Which treatments are available?

Social workers sometimes refer to the way in which they help you - the therapy - in a different way than researchers do. Below, we describe a number of therapies in the way they are described by researchers. Researchers are the people who have tested whether these therapies actually help. There are of course other ways to help you feel better that researchers haven't tested yet.

The list below provides a general description of the therapies. Keep in mind that the therapies are different for each different problem and each different person. As such, your treatment may differ slightly from the method described below. This may be due to the fact that there is always an assessment of how the therapy can work best for you. Adjustments sometimes have to be made.

  • Psychoeducation: You learn about what exactly your problems are and how they come about. This helps you deal with them better and gain more self-confidence. Psychoeducation is part of each treatment.
  • Behavioural therapy: In behavioural therapy, you learn how you can behave better in certain situations.
  • Cognitive behavioural therapy: EMDR (Eye Movement Desensitisation Reprocessing)This therapy involves performing a simple exercise - such as listening to sounds through headphones - while thinking about other, difficult things. This ensures that your thoughts and feelings about these difficult things will not be as bad in the future.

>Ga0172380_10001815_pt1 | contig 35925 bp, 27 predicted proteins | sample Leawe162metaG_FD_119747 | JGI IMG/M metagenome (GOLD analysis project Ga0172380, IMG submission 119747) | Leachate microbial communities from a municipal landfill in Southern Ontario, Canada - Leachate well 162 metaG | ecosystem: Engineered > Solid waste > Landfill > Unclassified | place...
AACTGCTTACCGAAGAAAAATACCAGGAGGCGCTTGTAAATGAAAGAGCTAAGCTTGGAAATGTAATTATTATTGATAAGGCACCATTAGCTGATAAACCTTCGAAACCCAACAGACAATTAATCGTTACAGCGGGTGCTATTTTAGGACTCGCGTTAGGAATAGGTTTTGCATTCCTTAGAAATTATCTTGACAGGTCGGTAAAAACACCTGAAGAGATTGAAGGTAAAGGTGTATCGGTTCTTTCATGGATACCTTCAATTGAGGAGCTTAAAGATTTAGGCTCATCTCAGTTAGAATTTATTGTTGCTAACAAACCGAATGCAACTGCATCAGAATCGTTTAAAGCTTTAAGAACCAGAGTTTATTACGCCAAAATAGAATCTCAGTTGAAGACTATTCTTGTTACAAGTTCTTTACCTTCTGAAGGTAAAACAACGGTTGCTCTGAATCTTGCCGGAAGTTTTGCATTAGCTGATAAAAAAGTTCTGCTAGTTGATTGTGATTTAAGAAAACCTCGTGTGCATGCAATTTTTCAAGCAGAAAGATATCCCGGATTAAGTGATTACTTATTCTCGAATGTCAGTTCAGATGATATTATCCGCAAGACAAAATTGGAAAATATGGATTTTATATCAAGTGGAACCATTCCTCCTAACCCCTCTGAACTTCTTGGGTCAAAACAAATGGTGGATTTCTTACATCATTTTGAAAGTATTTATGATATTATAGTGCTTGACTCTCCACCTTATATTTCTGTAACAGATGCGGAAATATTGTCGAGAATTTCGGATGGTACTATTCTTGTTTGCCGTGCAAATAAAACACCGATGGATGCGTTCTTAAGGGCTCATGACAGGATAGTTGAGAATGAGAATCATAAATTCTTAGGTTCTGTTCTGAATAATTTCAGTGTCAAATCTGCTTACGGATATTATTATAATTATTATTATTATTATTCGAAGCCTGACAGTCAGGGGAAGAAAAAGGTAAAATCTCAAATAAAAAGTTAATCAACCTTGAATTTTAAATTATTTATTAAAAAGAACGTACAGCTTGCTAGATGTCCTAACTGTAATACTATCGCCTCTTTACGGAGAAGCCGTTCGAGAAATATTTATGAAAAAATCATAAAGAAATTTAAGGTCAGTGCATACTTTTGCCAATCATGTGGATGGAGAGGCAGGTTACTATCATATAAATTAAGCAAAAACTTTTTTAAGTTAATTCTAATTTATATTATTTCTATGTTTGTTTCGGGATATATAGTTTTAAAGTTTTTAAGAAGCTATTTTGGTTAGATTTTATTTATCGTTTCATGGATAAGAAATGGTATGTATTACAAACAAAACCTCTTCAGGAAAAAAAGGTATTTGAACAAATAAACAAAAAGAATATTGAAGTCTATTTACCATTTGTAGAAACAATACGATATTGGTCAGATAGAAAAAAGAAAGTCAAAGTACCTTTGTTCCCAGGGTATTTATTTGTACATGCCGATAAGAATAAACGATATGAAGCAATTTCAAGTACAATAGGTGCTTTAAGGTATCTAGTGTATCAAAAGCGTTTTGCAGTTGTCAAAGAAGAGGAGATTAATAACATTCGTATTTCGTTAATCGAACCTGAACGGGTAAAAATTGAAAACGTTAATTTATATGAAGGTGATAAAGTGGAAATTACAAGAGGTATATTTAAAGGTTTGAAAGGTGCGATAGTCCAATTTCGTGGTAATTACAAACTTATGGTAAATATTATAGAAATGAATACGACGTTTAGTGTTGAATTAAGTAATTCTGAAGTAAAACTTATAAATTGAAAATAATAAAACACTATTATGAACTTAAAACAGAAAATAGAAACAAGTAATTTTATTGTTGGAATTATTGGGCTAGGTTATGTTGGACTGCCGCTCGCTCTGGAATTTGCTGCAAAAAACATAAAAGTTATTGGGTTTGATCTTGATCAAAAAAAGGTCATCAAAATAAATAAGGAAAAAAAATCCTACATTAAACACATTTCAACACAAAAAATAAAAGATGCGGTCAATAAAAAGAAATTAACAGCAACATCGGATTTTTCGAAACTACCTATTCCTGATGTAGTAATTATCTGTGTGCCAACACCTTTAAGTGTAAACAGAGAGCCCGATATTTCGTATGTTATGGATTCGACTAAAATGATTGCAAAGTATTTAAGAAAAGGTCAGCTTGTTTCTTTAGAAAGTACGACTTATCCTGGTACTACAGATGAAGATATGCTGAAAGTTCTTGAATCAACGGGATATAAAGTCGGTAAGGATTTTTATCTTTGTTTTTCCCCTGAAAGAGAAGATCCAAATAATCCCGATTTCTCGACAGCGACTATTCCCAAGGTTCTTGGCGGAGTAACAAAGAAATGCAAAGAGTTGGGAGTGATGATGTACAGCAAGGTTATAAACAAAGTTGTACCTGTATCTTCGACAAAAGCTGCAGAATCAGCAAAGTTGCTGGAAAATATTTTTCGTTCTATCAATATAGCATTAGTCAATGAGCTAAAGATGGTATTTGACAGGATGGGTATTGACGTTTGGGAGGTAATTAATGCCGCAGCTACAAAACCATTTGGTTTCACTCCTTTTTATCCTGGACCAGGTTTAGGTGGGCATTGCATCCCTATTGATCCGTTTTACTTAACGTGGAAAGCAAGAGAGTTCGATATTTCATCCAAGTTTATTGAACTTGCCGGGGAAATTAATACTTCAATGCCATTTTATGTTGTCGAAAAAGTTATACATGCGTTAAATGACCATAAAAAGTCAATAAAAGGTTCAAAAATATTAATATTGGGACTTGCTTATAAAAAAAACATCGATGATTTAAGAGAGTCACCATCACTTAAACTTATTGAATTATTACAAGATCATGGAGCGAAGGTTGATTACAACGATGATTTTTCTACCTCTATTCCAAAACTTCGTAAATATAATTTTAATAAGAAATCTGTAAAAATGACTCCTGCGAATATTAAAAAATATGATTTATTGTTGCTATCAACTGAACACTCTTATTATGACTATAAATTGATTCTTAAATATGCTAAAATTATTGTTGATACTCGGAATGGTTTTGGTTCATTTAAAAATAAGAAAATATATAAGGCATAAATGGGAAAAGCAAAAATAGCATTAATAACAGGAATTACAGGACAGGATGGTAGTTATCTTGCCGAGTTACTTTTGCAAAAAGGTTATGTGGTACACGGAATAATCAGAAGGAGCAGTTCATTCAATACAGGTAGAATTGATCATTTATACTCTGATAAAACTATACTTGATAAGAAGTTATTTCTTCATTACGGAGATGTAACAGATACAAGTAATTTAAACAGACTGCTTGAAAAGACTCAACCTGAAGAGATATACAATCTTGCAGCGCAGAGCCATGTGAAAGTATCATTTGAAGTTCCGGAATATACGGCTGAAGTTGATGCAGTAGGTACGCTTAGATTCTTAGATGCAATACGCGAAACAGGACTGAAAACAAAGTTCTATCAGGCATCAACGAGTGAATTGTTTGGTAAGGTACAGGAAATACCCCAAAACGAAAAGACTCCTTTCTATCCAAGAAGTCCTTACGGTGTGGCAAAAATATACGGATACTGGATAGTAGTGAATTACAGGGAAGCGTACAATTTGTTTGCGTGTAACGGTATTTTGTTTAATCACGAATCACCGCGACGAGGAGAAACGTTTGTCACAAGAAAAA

• Group therapy: Talking about your problems in a group with others who suffer from the same problems.
  • Medication: Taking medication, in the form of a pill or drink, can help you think or act differently and feel better. Keep in mind that all medication can have adverse effects, which means that you may actually begin to experience other problems.
  • Motivational talk: You talk with a social worker about what would happen if you change your behaviour, covering both the advantages and disadvantages. This is part of almost every treatment.
  • Parent training: Your parents can also learn how they can behave differently or how they can help you to feel better.
  • Psychotherapy: You usually have one session per week and it lasts roughly 45 minutes. These sessions focus on how you feel and how that is related to what you experience or have experienced each day. It helps you understand yourself better, or see why others act the way they do. You get support and sometimes advice, or you perform exercises with things you find difficult. If you don't want to talk, you can also play. In psychotherapy, it is all about you.
  • Social training: You learn how you deal with and talk to others differently.
  • Family therapy:Together with your whole family, you learn to come up with solutions for your problems.
  • Multisystem therapy: With multisystem therapy, you, your parents and your environment - such as school - undergo a wide variety of therapy simultaneously. This is done to ensure that you feel better and act more appropriately in each situation.
  • Expressive therapy: Doing and experiencing is the main focus of this therapy. You can put what you learn immediately into practice. There are different types of expressive therapy: drama therapy, music therapy, psychomotor therapy (PMT), art therapy and dance therapy. Each therapy works with a certain medium, such as theatre, music, exercise and sports (PMT), drawing, painting, handicrafts and dance.
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